In Verch’s hands, folk music gets a spring in its step. Her nimble fingerwork is often balletic and mischievous, with swoops and leaps that put dance in your feet and a grin on your face, and when that means venturing out of the Valley into the realms of bluegrass, hot jazz, Eastern European and even Brazilian music, it all gets added to the pot. The quality of her musicianship make it clear that this is serious business, but it’s all made with a wholesome heart and a winsome wink.

Even with an impressive and acclaimed discography, Verch’s first love remains playing live: “Recording happens once every couple of years and it’s great because it’s a snapshot of where you’re at, but I love sharing the music in person. I wouldn’t be happy staying home and releasing music from afar. I feel like that’s where I should be – on stage!” It’s there that every aspect of Verch’s art gets to shine. As with many choreo-musical traditions, no album can ever fully recreate her astonishing step-dancing, which is just as important as her fiddle. The pièce de résistance is when she does them both simultaneously, a breathtaking and complex display of rhythm and swinging melody amid jumps, twirls and flourishes of feet that leaves one open-mouthed for a long time afterwards. Her live performances also led to her personal career highlight in 2010, when she was featured in the opening ceremony of the Winter Olympics in Vancouver. Kitted-out like a Celtic goth, she took centre-stage and let rip in front of 60,000 people in the stadium and up to a billion worldwide.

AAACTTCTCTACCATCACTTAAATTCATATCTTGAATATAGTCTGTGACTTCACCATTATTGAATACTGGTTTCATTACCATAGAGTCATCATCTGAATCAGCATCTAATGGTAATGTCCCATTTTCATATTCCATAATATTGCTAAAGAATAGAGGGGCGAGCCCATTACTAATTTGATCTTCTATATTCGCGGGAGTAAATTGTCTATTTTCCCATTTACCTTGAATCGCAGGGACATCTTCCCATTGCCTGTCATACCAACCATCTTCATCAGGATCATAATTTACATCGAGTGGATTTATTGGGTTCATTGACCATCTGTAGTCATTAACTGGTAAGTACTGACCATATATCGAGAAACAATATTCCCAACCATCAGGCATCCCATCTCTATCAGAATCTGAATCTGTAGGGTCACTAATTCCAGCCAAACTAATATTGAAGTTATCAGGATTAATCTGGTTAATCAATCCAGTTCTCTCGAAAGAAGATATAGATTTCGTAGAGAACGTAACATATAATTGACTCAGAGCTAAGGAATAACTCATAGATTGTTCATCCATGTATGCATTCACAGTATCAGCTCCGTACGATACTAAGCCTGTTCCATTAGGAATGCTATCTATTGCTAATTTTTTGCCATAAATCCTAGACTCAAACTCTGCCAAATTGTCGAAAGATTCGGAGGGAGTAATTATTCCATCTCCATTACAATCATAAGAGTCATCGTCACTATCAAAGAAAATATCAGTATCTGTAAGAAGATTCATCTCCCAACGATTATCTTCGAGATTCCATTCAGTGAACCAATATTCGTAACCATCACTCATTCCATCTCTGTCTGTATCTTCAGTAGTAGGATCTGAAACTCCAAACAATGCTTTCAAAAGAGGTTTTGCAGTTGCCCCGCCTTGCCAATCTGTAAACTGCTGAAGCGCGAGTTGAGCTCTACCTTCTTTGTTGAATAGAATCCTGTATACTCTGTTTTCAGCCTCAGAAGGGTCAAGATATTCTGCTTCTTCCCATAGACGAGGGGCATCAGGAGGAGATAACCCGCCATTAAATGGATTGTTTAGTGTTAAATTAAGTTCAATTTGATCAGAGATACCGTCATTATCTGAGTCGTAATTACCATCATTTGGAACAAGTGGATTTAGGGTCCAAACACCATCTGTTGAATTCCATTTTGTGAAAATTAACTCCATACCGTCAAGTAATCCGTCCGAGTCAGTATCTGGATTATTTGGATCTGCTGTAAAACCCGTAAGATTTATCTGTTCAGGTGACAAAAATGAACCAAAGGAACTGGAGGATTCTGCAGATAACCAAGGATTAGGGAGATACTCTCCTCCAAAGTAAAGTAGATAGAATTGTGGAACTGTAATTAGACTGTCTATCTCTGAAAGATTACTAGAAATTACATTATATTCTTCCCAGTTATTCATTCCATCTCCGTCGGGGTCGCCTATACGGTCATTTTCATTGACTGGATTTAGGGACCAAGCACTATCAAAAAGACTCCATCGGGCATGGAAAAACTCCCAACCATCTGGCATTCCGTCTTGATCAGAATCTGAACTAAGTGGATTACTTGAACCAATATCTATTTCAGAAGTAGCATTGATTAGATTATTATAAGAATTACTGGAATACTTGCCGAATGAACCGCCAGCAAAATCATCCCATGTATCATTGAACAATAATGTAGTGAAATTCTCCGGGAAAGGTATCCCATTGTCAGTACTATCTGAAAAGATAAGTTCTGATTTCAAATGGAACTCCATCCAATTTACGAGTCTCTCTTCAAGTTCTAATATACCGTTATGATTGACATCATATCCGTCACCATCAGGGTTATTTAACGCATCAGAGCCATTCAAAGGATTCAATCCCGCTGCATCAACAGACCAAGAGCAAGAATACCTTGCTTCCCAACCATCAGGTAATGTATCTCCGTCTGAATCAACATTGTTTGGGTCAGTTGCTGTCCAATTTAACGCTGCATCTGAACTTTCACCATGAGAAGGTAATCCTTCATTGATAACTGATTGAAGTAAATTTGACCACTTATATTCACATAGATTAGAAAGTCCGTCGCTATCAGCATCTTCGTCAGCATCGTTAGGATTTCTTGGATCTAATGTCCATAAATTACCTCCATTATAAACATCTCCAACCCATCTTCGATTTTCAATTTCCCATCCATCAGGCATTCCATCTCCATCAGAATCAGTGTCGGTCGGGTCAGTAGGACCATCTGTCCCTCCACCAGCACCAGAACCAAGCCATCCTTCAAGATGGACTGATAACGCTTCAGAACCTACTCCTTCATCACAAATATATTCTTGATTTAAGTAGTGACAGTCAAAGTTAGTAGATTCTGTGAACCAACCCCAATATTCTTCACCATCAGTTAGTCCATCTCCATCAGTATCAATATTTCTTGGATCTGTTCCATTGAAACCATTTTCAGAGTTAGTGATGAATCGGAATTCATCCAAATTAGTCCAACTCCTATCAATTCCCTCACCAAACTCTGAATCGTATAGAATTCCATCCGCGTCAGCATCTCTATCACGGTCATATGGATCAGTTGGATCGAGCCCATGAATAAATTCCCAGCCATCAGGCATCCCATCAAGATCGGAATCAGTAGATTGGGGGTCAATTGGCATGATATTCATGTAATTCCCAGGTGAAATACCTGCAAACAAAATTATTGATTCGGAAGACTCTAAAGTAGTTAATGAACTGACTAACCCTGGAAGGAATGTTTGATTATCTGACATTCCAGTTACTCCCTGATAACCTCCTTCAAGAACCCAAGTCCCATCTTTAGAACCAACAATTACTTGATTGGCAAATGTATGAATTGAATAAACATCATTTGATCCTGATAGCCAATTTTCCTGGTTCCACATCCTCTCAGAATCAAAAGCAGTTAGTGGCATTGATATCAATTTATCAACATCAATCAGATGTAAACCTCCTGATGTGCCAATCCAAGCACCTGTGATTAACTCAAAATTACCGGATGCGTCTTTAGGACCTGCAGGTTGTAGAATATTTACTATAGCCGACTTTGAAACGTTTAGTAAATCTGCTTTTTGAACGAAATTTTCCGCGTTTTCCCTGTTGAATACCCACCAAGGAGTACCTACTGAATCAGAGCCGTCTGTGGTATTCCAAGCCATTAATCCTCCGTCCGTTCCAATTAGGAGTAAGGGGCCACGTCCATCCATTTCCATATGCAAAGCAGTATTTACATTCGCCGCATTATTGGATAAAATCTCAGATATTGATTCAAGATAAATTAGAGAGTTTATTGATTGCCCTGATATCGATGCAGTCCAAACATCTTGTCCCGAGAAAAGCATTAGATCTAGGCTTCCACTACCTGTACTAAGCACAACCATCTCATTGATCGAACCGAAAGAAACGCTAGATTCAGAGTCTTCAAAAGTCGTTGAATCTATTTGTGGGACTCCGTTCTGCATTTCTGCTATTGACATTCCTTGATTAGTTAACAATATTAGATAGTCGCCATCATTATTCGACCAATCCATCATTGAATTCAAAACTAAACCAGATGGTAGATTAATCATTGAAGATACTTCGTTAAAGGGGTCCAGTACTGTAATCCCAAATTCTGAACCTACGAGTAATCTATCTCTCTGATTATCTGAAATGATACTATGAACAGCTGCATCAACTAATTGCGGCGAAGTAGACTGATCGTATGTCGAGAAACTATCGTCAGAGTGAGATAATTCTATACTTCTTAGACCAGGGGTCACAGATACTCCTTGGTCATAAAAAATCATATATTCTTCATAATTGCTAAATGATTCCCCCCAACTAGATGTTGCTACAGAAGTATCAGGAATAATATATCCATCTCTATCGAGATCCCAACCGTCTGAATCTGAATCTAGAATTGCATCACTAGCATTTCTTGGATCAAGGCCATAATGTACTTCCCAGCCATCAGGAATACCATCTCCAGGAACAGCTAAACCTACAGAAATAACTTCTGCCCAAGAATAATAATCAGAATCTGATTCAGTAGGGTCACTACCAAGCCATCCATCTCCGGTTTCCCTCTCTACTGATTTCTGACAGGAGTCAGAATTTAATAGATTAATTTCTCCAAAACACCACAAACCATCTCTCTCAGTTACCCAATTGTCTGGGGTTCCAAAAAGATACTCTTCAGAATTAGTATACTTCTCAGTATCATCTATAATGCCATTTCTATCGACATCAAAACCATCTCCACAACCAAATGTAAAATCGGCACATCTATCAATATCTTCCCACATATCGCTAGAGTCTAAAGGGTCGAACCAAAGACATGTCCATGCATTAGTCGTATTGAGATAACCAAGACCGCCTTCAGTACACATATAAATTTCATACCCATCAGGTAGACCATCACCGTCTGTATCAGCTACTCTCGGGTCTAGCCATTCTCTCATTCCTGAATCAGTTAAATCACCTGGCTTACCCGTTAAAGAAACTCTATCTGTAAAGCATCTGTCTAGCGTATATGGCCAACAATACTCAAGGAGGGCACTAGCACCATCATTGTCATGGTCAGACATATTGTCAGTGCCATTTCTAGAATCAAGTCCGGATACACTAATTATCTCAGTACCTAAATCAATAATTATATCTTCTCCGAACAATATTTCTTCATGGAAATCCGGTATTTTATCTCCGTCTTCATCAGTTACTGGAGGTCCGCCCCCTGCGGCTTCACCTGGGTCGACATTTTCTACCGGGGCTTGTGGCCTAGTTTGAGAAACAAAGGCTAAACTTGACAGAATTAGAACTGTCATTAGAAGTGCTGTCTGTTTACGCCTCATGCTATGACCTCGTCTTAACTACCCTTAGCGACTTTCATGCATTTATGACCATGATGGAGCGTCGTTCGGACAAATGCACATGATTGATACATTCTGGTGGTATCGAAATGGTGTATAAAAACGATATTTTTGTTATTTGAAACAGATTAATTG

Celebrating two decades with the April Verch Band gives a good opportunity to look back over the years. The ranks and make-up of the band have changed significantly since 2000, reflecting and influencing Verch’s musical evolutions with its ebbs and flows, but when it comes to her main aim, things have stayed just the same: “I have always played what I like,” she says, “that hasn’t changed. If it speaks to me and I get super passionate about it, and it happens to be not from my tradition, I’m willing to try it. That’s the one thing that has remained consistent, if I love playing it, that’s going to come across.” Thus explains the success of her latest album, where she takes on a very different beast to equally splendid results.